BMX Bike - The acronym of freedom

This is the time to discover what is more than a sport, a lifestyle: BMX. It started in the early 1970s and its acronym comes from English Bicycle (B) Moto (M) Cross (X). This acronym perfectly sums up the radical style of this practice, which consists of maneuvers of pure adrenaline on two wheels, on totally improvised race tracks and that, for the most part, are carried by a lot of land.
BMX Bike - The acronym of freedom

BMX Bike

This is the time to discover what is more than a sport, a lifestyle: BMX.

It started in the early 1970s and its acronym comes from English Bicycle (B) Moto (M) Cross (X). This acronym perfectly sums up the radical style of this practice, which consists of maneuvers of pure adrenaline on two wheels, on totally improvised race tracks and that, for the most part, are carried by a lot of land.

We are facing a movement that was driven, mainly, by the admiration of children with their idols: all this because BMX was very driven by the desire of the public, composed of teenagers, to repeat the maneuvers that passed on the television of great motorcyclists of the time . Instead of specialized motorbikes and tracks, they had bicycles and unfinished works of asphalt and concrete, which became the scene of their experiments. Children were favored by the existence of bicycles that already allowed greater flexibility of movement, such as those of the brand Sting Ray, created in the previous decade thanks to the popularity of cartoons whose characters did extravagant maneuvers on two wheels. It was as if these marks had already predicted the revolution that was about to happen at the hands of the kids.

Through the 1970s, improvised maneuvers with bikes began to increase in the American suburbs, which became more popular thanks to the 1971 documentary On Any Sunday, which was about motorcycling but whose opening showed children imitating their favorite motorcyclists with their bicycles. In 1974, the National Bicycle League, or NBL, was created, a non-profit entity designed to organize the practice in the country, being proceeded by the American Bicycle Association and the International BMX Federation, which started to coordinate the main competitions of the sport worldwide. .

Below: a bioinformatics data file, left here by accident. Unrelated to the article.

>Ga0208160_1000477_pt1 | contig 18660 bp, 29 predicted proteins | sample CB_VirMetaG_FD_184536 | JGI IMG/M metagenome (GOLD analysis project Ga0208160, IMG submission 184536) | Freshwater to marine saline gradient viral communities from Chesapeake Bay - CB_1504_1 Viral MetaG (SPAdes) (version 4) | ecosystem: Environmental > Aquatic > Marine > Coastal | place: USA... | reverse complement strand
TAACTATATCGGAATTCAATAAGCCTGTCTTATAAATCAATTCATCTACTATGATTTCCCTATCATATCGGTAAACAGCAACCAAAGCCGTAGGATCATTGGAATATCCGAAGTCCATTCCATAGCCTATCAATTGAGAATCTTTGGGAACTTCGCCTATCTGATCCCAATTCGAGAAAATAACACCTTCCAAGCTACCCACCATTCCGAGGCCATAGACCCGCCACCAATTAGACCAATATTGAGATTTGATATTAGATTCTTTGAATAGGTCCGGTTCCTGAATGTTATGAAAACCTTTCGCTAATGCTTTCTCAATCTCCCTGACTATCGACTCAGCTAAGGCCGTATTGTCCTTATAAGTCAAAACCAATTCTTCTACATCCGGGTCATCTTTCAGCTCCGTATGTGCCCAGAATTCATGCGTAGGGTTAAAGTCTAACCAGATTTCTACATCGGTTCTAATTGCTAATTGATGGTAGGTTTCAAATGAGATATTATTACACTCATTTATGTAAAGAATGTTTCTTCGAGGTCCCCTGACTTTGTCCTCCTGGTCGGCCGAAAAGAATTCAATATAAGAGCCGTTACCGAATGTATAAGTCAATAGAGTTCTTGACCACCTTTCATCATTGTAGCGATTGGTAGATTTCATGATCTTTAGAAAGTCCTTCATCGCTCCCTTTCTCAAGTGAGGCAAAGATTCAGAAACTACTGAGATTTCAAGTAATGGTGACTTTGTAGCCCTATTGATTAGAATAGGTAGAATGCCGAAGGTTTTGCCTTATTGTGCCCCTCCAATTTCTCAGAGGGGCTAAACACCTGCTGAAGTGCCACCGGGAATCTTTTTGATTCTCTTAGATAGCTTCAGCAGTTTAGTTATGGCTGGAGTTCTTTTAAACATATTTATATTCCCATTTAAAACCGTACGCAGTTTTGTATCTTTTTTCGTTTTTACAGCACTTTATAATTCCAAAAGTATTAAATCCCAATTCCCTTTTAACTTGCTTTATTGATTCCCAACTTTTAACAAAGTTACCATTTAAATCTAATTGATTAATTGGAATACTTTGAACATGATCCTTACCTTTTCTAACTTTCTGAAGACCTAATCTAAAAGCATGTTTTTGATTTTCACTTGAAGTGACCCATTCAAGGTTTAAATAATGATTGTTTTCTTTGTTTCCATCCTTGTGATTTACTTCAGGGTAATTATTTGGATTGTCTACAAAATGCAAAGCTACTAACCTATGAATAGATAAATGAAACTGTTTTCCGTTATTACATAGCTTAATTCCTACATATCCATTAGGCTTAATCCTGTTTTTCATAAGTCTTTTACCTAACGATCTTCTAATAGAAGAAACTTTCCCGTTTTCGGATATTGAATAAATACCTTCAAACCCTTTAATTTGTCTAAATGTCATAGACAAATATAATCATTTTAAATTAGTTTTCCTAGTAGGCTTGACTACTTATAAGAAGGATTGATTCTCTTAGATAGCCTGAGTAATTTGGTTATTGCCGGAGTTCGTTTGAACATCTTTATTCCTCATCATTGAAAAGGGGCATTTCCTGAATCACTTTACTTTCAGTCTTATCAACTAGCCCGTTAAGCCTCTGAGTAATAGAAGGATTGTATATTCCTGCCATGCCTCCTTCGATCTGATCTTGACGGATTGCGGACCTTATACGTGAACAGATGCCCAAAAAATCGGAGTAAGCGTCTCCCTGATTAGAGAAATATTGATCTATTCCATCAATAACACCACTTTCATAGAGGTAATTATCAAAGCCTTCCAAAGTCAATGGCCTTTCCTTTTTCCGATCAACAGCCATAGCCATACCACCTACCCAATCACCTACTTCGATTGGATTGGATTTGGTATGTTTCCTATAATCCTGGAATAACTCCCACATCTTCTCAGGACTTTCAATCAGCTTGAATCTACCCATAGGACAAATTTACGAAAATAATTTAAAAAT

Over the years, more specific bicycle brands were created in the area, with Sting-Ray gaining its updated version with the Scrambler brand in 1975, whose design proposal was heavier and more geared to the competitions that were beginning to appear. . Monareta Kross and what would become the legendary BMX Tanquinho are also from that time. In Brazil, Caloi was also very successful when launching its “Berlineta” at popular prices, in addition to the Caloicross known as “Geração 80”, thanks to the Rede Globo program that promoted BMX through its Bike, Skate and Skates on which sportsmen of the time presented their maneuvers.

In Brazil, Belo Horizonte was, for a long time, the capital of BMX, with its pioneering tracks: Anchieta (1978) and Nova Floresta (1981) work today and are known as bowl, since they have the shape of a bowl (which receives that name in English). Imitating the traditional tracks of the sport, the bowls allow versatile movements, both Vertical and Street (we will know the difference soon!).

Finally, we have the inclusion  of bmx   in the Olympics in 2008, and Märis Strombergs (for Latvia) and Anne-Caroline Chausson (for France) were the first male and female medalists, respectively.

BMX categories

BMX is divided into two parts, each with its own modalities:


compared to freestyle, it is the closest to motocross. Generally, the race tracks are 300 or 420 meters long, with corners that are wide, and in this way, contribute to maintaining the speed of the athletes.

There are two main types of bicycle for running: The first is the 20-rim, common among athletes of smaller or medium height, and therefore the most used. The second is the Cruiser, rim 20 and up, which are more popular with older practitioners, but it is becoming more and more popular, since it provides heels and larger ones, while the rim 20 provide more agility.

 the bmx   race is individual, but in many competitions teams are formed, for camaraderie or for business or sponsorship reasons. This modality is known for the flexibility of its practitioners, who in addition to racing with the bicycle, often move into the universe of motocross and other modalities with bikes.

In this modality, there are several types  of bmx   jumps, ranging from small spins to mind-boggling doubles. Doubles range from six to twelve meters, while “class” jumps have several stages, with a greater number of jumps.

We will present some components that are usually on  the bmx   race tracks:

* Starting hill

Starting Hill is one of the most common ramps for starting races. It contains a small gate that is knocked down at the beginning of the competition, and is usually the moment when the athlete will acquire the speed he will use for the rest of the race. Generally, the higher the ramp, the faster the speed involved, which explains the fact that the professionals are very different from the amateurs.

* Step-up